Since the Google update in 2011, Google Panda, the search engine also checks if the keywords you use are relevant to the post’s content. You can’t write about car repairs but then stuff in “cheap paint for kids” as a long-tail keyword every 50 words.

No Black Hat SEO

Every Google update works to dissuade people from turning to black hat SEO strategies. When Google discovers you use these tactics, you can expect to see a sudden decrease in ranking and traffic.

The unfortunate truth is that many people can’t differentiate black hat SEO from white hat SEO. The rule of thumb to identify black hat SEO tactics is to question if it seems suspicious and illegal. If you doubt it then it’s likely a black hat tactic.

Some of the most common black hat SEO tactics include:

  • Keyword stuffing
  • Invisible text
  • Duplicate content in a mirror site
  • Cloaking
  • Hidden links
  • Buying and selling backlinks
  • Over-optimizing inbound links
  • Over-optimizing internal links
  • Using irrelevant keywords
  • Page content swapping
  • Comment spamming

Page content swapping is one of the most hated black hat SEO strategies. It’s when you work on a page for a while to make it rank high and then swap out its content with something else. Buying and selling backlinks are also hated and are the reason why the Google Penguin update exists.

Cloaking is a term to describe the act of presenting different content to the search engine crawlers and to a user’s browser. Some black hat SEO experts also hide links by making their anchor text white, hiding them in the page’s background.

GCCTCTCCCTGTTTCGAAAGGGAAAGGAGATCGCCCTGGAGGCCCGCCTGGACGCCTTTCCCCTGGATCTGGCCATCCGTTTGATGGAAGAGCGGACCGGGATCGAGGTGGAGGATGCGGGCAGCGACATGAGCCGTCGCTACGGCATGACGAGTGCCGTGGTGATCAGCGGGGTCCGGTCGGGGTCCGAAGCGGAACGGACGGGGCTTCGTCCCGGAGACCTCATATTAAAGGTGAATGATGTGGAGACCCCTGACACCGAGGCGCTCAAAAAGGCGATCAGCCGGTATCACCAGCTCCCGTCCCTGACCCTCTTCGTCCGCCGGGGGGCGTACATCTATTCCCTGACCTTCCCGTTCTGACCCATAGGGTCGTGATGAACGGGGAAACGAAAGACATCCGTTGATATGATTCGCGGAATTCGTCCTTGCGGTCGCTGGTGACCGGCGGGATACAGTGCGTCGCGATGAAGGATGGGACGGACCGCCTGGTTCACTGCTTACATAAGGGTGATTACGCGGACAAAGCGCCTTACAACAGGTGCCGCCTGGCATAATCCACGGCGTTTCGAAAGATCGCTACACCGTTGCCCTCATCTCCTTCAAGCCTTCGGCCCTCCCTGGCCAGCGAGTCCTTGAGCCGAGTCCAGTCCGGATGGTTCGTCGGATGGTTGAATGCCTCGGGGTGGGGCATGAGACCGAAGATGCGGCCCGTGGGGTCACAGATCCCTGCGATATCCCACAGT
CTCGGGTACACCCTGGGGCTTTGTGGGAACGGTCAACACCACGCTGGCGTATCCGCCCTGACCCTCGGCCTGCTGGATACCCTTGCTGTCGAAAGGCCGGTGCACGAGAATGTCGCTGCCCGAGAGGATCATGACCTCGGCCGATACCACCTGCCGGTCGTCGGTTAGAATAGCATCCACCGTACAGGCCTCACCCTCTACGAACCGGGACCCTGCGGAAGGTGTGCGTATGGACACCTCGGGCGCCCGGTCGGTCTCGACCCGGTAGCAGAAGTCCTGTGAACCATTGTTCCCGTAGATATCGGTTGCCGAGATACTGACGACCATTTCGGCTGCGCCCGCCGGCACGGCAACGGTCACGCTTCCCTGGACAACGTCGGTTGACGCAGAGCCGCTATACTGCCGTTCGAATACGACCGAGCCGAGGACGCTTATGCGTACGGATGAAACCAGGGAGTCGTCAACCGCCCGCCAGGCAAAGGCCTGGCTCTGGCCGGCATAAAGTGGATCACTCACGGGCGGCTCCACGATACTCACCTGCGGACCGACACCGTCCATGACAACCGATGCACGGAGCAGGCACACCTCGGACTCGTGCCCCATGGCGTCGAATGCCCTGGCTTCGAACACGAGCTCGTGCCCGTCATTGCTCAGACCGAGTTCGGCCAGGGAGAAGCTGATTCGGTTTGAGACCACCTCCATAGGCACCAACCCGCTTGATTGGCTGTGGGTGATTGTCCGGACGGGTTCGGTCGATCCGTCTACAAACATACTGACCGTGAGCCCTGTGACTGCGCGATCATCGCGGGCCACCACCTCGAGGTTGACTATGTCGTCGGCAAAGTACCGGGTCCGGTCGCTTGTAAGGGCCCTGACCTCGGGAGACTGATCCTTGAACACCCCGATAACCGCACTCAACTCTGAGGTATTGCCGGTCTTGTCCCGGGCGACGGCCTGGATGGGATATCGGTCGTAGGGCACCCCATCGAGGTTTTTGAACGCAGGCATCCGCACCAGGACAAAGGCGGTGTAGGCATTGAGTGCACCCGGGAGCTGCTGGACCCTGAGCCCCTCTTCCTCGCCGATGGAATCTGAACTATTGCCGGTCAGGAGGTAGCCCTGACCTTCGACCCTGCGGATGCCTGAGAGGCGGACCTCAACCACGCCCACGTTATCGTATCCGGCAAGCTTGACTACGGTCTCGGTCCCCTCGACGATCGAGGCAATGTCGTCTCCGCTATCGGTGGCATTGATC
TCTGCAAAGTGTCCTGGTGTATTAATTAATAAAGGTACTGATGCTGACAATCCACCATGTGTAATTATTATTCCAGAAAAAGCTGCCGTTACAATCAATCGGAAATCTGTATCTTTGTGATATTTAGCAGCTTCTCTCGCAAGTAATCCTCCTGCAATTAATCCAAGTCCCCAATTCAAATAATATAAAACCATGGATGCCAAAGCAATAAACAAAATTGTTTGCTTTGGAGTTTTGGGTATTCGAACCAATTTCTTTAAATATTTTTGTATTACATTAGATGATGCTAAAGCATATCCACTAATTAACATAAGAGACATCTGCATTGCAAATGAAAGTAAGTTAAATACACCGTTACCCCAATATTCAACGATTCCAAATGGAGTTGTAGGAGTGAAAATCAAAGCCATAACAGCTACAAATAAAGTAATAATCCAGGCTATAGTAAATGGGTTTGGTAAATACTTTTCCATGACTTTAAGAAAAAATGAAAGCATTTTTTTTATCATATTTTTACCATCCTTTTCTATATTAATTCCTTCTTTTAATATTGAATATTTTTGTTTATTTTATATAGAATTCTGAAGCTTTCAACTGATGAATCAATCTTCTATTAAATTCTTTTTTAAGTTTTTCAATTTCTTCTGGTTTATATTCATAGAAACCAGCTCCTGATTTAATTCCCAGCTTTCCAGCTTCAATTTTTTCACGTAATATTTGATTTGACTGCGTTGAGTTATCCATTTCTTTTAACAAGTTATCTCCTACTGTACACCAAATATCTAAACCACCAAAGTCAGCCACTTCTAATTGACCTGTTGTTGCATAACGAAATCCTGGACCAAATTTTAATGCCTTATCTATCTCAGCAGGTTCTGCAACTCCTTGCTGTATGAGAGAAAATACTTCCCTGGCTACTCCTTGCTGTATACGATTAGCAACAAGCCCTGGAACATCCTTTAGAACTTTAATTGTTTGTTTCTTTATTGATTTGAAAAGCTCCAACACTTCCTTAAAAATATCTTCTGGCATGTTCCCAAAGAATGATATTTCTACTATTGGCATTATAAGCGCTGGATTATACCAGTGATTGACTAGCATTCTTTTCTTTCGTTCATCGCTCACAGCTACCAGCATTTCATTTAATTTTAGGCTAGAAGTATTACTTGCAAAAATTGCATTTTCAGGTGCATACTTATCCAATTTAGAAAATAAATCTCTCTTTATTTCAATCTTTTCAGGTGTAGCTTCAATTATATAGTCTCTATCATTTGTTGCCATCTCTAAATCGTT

Each Google update works on weeding these out. None of these tactics work on providing a better user experience, after all.

Keep an Eye on Website Traffic

Want to anticipate the next Google update and make sure you don’t get penalized? Make it a habit to always monitor your site’s traffic. You have to know where and how people find their way to your site.

Use tools like Google Analytics and study the following:

  • Your site’s link profile
  • Bounce rates
  • Unique visits
  • Click rates
  • Conversion rates

Also, keep an eye on recent traffic in conjunction with any Google update release. Observe and note down if your site’s traffic increased or decreased after a major update came out. This will give you an indication if your site is fulfilling the goals the search engine giant sets out with each Google update.

Stay on Top of Each Update

Following these tips you should be able to stay on top of each Google update, even those still coming in the future. Google has a tendency to reward high-quality, relevant content and that isn’t going to change. What will change is how Google views quality and relevance.

Of course, keeping your best foot forward with all these updates is never easy.

If you ever find it confusing, time-consuming, or outright difficult, give us a call and we’ll be glad to help you out. You can trust our experts to evaluate your site and recommend the best SEO strategy to keep you ahead of the competition and on top of the annual updates.